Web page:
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Pyrimidinergic Receptor Activation Controls Toxoplasma gondii Infection in Macrophages.

Moreira-Souza AC, Marinho Y, Correa G, Santoro GF, Coutinho CM, Vommaro RC, Coutinho-Silva R - PLoS ONE (2015)

Bottom Line: Treatment with these nucleotides reduced parasitic load by 90%, but did not increase the levels of the inflammatory mediators NO and ROS, nor did it modulate host cell death by apoptosis or necrosis.In subsequent infections, prematurely egressed parasites had reduced infectivity, and could neither replicate nor inhibit the fusion of lysosomes to the parasitophorous vacuole.The use of selective agonists and antagonists of the receptor subtypes P2Y2 and P2Y4 and P2Y6 showed that premature parasite egress may be mediated by the activation of these receptor subtypes.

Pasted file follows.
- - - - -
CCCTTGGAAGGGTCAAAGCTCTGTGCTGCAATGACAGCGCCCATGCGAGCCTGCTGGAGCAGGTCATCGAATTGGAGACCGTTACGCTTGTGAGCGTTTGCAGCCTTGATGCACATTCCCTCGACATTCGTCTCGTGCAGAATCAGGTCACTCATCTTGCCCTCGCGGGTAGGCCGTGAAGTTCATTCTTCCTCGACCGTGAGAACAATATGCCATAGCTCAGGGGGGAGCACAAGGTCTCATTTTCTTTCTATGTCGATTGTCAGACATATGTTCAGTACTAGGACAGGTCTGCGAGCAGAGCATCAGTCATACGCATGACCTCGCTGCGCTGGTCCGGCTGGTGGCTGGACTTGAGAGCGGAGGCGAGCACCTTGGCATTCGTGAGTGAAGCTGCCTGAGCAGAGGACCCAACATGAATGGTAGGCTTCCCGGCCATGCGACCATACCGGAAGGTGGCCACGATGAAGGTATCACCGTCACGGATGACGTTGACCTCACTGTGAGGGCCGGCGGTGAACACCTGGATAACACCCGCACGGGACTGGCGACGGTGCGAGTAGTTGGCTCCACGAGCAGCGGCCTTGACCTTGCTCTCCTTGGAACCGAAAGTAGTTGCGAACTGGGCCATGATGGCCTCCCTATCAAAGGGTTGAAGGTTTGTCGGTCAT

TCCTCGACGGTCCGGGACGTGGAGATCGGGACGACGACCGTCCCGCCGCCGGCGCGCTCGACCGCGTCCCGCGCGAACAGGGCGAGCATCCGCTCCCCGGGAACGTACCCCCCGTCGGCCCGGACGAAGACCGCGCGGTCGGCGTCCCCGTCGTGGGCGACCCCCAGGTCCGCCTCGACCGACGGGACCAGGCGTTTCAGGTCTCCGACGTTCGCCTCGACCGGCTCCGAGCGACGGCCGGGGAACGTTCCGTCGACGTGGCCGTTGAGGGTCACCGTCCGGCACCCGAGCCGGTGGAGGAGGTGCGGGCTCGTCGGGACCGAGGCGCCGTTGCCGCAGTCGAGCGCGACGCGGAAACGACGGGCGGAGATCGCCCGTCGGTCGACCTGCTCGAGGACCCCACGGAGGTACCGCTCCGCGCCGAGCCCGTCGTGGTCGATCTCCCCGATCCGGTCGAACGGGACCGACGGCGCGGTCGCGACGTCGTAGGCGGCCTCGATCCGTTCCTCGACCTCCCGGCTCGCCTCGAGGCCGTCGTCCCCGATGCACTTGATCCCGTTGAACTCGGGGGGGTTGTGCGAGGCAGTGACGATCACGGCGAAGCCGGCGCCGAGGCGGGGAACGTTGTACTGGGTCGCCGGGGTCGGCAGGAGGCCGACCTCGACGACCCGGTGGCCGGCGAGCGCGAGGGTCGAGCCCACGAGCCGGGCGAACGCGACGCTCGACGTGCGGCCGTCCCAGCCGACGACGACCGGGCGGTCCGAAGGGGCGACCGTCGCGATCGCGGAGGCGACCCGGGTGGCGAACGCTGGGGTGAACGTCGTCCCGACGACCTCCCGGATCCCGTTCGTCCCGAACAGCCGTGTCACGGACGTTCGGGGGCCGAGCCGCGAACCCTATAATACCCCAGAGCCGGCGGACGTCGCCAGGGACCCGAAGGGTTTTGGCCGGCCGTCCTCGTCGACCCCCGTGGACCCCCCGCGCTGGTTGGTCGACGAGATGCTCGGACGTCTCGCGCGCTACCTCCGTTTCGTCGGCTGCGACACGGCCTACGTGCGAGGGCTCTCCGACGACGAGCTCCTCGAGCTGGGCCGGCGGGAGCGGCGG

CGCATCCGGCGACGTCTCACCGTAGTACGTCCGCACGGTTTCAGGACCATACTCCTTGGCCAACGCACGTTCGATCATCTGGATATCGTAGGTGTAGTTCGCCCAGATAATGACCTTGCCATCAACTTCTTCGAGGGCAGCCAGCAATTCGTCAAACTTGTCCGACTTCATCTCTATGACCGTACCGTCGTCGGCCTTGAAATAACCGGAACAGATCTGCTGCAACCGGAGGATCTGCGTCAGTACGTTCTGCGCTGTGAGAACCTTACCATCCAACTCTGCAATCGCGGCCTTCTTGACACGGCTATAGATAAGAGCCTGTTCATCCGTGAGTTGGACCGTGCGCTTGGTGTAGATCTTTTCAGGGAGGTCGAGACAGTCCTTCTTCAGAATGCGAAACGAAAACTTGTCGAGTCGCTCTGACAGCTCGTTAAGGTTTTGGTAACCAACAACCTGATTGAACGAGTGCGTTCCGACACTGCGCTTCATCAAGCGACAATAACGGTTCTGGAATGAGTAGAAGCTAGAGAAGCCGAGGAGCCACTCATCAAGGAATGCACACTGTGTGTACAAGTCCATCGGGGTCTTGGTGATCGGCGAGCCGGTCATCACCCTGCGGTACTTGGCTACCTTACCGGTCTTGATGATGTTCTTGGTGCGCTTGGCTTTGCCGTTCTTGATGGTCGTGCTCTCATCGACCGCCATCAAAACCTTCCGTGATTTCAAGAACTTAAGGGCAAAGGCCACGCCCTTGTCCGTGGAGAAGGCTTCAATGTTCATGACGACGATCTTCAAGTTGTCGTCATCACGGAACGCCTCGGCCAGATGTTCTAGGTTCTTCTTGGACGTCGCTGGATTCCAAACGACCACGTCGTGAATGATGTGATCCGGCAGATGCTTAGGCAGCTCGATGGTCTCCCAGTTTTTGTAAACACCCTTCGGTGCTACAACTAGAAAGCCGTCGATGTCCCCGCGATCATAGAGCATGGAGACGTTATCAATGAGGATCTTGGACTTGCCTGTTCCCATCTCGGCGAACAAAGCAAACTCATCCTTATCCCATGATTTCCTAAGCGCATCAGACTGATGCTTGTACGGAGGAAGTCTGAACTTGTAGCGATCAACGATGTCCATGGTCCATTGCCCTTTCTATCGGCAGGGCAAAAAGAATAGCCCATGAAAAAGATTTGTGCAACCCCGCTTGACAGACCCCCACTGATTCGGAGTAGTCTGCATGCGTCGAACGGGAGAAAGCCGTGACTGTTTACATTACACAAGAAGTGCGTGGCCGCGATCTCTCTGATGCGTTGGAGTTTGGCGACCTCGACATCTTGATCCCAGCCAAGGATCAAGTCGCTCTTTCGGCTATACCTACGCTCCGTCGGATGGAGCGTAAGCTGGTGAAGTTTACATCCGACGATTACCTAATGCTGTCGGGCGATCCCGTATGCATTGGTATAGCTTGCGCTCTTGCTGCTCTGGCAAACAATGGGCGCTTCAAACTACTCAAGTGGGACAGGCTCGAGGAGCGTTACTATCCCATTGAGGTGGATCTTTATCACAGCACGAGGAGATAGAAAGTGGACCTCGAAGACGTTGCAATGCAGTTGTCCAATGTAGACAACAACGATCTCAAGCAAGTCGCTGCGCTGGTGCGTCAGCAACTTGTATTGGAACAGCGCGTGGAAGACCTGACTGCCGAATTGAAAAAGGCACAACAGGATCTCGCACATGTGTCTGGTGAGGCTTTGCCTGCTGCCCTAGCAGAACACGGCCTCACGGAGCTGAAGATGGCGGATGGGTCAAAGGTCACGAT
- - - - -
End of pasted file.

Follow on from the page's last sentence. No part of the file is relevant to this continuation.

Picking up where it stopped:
View Article: PubMed Central - PubMed

Affiliation: Laboratório de Imunofisiologia, Instituto de Biofísica Carlos Chagas Filho, Universidade Federal do Rio de Janeiro, Rio de Janeiro, RJ, 21941-902, Brazil; Laboratório de Ultraestrutura Celular Hertha Meyer, Instituto de Biofísica Carlos Chagas Filho, Universidade Federal do Rio de Janeiro, Rio de Janeiro, RJ, 21941-902, Brazil; Instituto Nacional de Ciência e Tecnologia para Pesquisa Translacional em Saúde e Ambiente na Região Amazônica (INPeTAm/UFRJ), Rio de Janeiro, RJ, 21941-902, Brazil.

ABSTRACT